"Jesus, Livingston! You mean to tell me you can slide off the top of a sandwich but you can't lift a fucking phone! Give me break, you fat bastard!"

I then heard a sound from outside. A car pulling up. Yes! I then heard its door open. Yes! Help was only moments away! Up your ass, Livingston. I know humans.

"It's on the table in the foyer," my sister-in-law shouted to my sixteen-year-old nephew, who'd left his tennis racket at our house the night before, as he bounded up our porch steps and came through our front door into our foyer not ten feet from where his favorite uncle Alan was trapped under a table.

Jason's a great kid. Smart. Athletic. Funny. Would probably even find this situation humorous once it's explained to him. That's okay. I guess this episode was sort of funny. The kind of thing I'd laugh at had it happened to someone else. But now it was time for it to end. All I had to do was lift my head and shout loud enough to be heard through the top of the table and around the wall between the dining room and the foyer.


"I got the racket, Uncle Alan! See you later!"

And then was gone. Just like that. A front door slammed, a car door slammed, the car backed away.

God, I hate that kid. A lot. The three people I hate the most?


Bin Laden.

My sixteen-year-old nephew Jason.

So, once again, I was attempting to slither. Forward, backward, this way, that way, any way that could get me out from under that table before I ended up like that guy in 127 Hours who had to cut his arm off in order to...

"Uncle Alan?"


"Livingston was outside so I brought him back in."

He must've run out when Jason opened the door to get his tennis racket.

"It was so cute, Uncle Alan. He jumped up onto the hood of the car and kept looking at us through the windshield."

He probably thought there was a sliced turkey festival in the glove department.

"Uncle Alan?"

"Jason, can you come here a second?"

"Sure. Where are you?"

"In the dining room."

Jason enters to find the top half of his Uncle Alan's body under a table.

"Did you lose something, Uncle Alan?"


"A contact lens?"


"Then what are you looking for?"

"Jason, can you tell your mom to come into the house for a minute?"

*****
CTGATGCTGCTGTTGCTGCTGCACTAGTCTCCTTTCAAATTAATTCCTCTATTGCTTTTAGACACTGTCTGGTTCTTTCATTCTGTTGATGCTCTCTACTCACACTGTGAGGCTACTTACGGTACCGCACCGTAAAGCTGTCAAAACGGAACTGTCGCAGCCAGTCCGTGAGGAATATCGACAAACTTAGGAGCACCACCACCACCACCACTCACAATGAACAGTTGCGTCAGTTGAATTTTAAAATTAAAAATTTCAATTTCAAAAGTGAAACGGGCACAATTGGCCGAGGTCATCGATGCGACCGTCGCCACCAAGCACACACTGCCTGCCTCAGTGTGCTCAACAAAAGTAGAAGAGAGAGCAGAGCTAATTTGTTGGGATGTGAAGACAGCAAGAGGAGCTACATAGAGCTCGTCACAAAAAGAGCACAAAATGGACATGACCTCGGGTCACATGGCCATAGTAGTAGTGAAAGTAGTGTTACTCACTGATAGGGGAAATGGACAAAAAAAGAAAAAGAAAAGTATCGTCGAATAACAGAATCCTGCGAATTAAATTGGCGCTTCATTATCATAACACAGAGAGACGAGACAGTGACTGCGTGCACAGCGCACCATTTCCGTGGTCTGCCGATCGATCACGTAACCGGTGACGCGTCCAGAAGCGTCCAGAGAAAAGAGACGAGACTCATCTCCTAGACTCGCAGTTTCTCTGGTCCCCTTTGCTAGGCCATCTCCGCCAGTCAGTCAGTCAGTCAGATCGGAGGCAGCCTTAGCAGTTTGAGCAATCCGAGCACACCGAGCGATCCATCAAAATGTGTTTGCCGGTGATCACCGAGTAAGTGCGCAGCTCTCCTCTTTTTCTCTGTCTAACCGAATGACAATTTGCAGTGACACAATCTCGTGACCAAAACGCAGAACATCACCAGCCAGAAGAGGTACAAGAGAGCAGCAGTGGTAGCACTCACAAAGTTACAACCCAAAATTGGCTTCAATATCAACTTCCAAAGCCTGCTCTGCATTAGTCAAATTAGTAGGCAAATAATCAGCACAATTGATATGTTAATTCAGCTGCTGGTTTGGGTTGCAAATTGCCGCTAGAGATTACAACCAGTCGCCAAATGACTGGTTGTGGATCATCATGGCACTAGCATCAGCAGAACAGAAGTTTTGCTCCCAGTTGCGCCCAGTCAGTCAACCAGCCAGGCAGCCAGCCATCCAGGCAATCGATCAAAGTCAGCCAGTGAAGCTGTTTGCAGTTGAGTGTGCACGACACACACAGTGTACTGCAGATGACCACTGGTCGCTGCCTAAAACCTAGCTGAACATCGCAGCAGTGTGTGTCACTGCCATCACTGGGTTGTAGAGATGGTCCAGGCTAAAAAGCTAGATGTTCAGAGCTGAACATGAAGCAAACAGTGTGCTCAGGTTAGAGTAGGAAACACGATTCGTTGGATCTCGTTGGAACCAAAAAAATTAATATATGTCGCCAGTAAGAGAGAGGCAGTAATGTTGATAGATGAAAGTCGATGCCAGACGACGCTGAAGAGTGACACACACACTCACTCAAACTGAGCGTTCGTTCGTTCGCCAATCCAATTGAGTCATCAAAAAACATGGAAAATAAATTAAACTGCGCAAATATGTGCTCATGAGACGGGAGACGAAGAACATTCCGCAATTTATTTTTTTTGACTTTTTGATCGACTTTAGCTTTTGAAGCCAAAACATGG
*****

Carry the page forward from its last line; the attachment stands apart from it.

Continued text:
"Yeah, but first tell me what you lost."

The little prick.

"I lost my tooth."

"And it's under the table?"

"No... it's in the kitchen."

"Then why aren't you in the kitchen?"

"Because I hurt my back bending over to pick it up and I'm trying to get to my phone."

About ten minutes later, after he stopped laughing, he got his mom and about ten minutes after that, once she stopped laughing, they each grabbed a leg and at the count of three pulled me out from under the table and then tilted me upward like I was a Christmas tree they'd just brought home and were about to decorate.

So, now it's Monday and it's hard to believe that I'm only three days older than I was when this pathetic tale began. I now have an orthopedist, I bought stock in the company that makes Life Alert, and tomorrow I'll be going to a new dentist with every hope it will be the last time that I'll be driving with one of my teeth in a pants pocket.

A silver lining? Well, I'm choosing to believe that Livingston, fully aware of his limitations, purposely ran from the house and jumped onto my sister-in-law's car to get her and Jason inside the house to help me. It's a lot easier to think that than being mad at him. We people over fifty tend to look unattractive when we're mad.

An original Saturday Night Live writer, Alan Zweibel won the 2006 Thurber Prize for his novel "The Other Shulman." His new novel, Lunatics" (co-written with Dave Barry) will be published on January 10. Learn about Alan Zweibel and Dave Barry's forthcoming book, Lunatics.